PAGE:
That's number three. Number three is actually very similar to number one: two new magic methods, double underscore serialize and double underscore unserialize. Serialize returns an array, usually like an array of properties for example, and then unserialize populates the object from that array. In practice, this works very similar to the Serializable interface, just that you don't manually call serialize and unserialize, but PHP will do so on your behalf. So you just return an array or get an array, and PHP will integrate that into the like main serialization, and because it's left to PHP, PHP can control where these calls occur.

Derick Rethans 5:19

With sleep originally you only return the name of the properties. Whereas with this new interface you return the names of the properties but also their values.

Nikita Popov 5:30

That's right. The new mechanism, this, like, in practice, it serves as a replacement for the Serializable interface. But from a technical side it's really close to sleep and wake up, um, just that, as you said, instead of returning property names you return both names and values.

Derick Rethans 5:51

And this is now the recommended way of doing serialization.

Nikita Popov 5:54

Like the motivation is one problem was, what I mentioned the security problem. Maybe the thing that impacts users more commonly is that things like calling parent::serialize and parent::unserialize with the Serializable interface, usually doesn't do what you want. Again, due to these back references because, like, the calls get out of order, we should do the same thing with the magic methods, with the underscore underscore serialize and unserialize and you can safely call parent methods and compose serialization in that way.

Derick Rethans 6:29

That's our state of serialization right now. We haven't spoken about RFC, what are you proposing to do here?

Nikita Popov 6:34

The RFC proposes to get rid of the Serializable interface. And, like in a way that is a bit more graceful than just deprecating it outright. And the idea is that if you have code that is still compatible with PHP 7.3, where the new mechanism doesn't exist, you probably still want to use Serializable. So if we just deprecated out right that would be fairly annoying to have code that's compatible with PHP 7.3, and 8.1. So instead what we do is we only deprecate the case where you implement Serializable without implementing the new mechanism. If you implement both of them, then you're fine for now.

Derick Rethans 7:15

The new mechanism, the one we're introducing PHP 7.4, would overrides the PHP 7.3 one already anyway.

Nikita Popov 7:22

Exactly. So on PHP 7.3 you would end up using Serializable and PHP seven four and higher, you would be using the new mechanism. And then, at a later point in time we would actually also deprecate Serializable itself and then remove it, though, like based on mailing list response, some people at least didn't like the long timeline. I'm not exactly sure what the alternative is, so either to deprecate Serializable right away, or to later remove it without deprecation of the interface itself.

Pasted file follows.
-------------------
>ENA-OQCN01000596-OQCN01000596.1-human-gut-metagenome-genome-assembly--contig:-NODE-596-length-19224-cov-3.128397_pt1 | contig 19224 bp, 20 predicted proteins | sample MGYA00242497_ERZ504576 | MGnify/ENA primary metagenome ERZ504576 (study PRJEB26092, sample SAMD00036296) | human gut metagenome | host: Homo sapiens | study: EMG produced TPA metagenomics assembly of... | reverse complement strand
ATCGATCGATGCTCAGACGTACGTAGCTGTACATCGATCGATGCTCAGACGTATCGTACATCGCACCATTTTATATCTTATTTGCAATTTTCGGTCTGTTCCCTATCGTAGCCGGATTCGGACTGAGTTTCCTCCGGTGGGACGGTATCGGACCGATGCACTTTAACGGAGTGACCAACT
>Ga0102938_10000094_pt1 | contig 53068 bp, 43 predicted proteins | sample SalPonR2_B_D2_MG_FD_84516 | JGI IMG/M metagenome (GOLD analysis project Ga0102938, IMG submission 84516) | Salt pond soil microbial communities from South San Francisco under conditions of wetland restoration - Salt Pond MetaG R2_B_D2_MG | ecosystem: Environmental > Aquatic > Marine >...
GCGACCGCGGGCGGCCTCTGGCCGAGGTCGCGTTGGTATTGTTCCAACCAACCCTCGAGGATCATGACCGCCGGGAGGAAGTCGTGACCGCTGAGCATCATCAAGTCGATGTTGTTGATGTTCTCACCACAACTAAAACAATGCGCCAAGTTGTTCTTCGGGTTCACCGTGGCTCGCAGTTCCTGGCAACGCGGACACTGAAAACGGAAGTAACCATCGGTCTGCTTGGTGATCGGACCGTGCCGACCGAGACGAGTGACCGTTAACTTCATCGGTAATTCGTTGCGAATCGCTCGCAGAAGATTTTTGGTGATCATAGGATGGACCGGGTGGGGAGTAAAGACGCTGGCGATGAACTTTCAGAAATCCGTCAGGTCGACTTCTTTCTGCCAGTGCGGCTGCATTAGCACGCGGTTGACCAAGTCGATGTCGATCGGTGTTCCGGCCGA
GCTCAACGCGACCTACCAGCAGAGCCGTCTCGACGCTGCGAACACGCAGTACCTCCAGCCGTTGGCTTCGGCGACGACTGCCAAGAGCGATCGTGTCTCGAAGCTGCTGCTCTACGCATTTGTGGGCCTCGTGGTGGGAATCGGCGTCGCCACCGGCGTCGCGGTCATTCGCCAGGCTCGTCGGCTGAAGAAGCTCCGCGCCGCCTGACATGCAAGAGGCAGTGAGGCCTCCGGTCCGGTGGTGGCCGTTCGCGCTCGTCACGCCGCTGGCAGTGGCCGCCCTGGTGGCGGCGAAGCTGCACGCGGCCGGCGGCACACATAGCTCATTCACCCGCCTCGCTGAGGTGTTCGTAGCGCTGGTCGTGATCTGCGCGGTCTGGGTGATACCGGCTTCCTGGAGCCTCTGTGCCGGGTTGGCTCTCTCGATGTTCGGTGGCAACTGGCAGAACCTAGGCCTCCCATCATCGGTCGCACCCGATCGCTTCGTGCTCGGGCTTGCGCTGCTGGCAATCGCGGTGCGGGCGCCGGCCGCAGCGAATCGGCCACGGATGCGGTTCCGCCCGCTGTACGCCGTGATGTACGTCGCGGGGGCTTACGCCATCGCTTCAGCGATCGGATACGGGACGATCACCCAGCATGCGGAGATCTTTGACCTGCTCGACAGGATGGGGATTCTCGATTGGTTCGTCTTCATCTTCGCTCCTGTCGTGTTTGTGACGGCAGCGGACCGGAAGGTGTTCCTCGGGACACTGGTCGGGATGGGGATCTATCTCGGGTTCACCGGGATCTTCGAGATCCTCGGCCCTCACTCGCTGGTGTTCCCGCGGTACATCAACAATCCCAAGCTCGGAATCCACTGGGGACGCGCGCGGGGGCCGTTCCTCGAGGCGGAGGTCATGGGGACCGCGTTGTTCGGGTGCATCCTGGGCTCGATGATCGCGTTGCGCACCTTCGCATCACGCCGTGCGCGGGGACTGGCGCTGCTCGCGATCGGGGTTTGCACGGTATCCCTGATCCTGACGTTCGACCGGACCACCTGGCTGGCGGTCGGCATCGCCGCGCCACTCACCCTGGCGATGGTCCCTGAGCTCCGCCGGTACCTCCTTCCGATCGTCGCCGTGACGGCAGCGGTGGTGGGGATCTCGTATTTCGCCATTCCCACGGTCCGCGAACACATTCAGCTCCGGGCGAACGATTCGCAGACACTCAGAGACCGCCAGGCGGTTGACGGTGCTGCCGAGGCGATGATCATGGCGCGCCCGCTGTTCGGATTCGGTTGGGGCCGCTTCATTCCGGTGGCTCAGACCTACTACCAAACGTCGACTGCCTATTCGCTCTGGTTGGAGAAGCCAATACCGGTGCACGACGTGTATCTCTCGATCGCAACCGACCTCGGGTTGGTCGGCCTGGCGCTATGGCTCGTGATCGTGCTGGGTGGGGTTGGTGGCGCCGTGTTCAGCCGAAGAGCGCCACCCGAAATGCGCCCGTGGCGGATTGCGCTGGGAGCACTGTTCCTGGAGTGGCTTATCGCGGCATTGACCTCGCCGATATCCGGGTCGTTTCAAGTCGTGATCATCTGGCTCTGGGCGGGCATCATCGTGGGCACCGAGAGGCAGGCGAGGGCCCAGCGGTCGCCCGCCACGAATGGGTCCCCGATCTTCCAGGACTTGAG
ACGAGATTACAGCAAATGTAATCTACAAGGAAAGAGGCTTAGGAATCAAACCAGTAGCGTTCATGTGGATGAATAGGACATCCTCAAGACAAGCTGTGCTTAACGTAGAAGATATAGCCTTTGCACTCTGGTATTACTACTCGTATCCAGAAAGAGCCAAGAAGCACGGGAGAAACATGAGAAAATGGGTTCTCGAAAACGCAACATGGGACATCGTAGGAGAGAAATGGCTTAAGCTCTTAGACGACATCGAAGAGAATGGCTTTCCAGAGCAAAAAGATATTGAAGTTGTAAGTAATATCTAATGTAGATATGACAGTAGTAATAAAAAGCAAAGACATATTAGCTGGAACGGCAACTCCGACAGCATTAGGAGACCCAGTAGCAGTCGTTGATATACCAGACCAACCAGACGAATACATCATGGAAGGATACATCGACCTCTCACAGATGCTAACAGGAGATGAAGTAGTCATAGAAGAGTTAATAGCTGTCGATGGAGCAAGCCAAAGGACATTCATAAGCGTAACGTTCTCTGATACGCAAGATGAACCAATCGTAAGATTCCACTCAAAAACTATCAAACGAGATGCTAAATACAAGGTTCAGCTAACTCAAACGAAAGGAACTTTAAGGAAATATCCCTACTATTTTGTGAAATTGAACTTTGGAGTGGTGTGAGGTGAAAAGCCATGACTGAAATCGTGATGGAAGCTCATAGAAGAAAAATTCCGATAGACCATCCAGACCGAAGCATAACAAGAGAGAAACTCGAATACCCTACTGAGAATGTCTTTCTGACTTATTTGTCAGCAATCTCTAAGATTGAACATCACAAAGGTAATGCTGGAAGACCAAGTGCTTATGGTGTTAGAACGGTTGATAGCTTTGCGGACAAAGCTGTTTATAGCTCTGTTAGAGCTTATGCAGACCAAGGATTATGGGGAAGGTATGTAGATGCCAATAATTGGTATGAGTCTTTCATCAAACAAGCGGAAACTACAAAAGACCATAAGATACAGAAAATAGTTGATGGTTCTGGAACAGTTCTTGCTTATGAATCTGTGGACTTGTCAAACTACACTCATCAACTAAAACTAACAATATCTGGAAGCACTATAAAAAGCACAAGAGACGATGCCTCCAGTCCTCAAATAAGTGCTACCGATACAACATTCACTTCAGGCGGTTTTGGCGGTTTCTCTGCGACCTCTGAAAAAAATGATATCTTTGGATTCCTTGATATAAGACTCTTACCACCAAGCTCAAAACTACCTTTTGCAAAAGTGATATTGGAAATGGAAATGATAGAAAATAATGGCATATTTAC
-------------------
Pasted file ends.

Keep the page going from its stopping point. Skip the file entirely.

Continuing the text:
Derick Rethans 7:57

Yeah, from what I saw the, the long-term-ness of phasing it out. I think had mentioned that it finally got removed in PHP 10, which is potentially 10 years away right. If we following every five years with a new major release. But then in the end, it does have some merit making sure that people can move on without being left in the dark at some point right. What is your own preference?

Nikita Popov 8:22

My own preference is what I proposed. I would also be fine with, like say in PHP 8.1, we call the proposal so you only get a warning if you only implement Serializable without the new mechanism, and the PHP nine we could just drop Serializable entirely. I think that would not be, because then the only problem then would be if you have code that is competitive with PHP 7.3 and PHP 9.0. I am sure that code will exist ... pretty normal version range to have.

Derick Rethans 9:08

Yeah, I probably would agree with you there. When I read the RFC it also mentioned PDO. Why would it mention PDO?

Nikita Popov 9:15

This all is something I only found out while writing it's on there is a PDO fetch serialize flag, which automatically calls unserialize when fetching values. So I will not comment on the really dubious idea of storing serialized data in the database.

Derick Rethans 9:35

I mean, people would currently said that the alternative is to store JSON, in these columns as values.

Nikita Popov 9:40

That would still be better.

Derick Rethans 9:42

But it's still a serialized format?

Nikita Popov 9:44

But at least the way this flag is implemented is effectively broken, because it doesn't just call unserialize, the function; it calls unserialize on the Serializable interface. I have no idea how this was intended to be used in practice, because it's not compatible with, like the normal serialization of the class. In practise like everything I have found about this online is basically just that okay if this functionality is broken, you shouldn't use it.

Derick Rethans 10:15

So you have less concerns just removing that straight away, I suppose.

Nikita Popov 10:19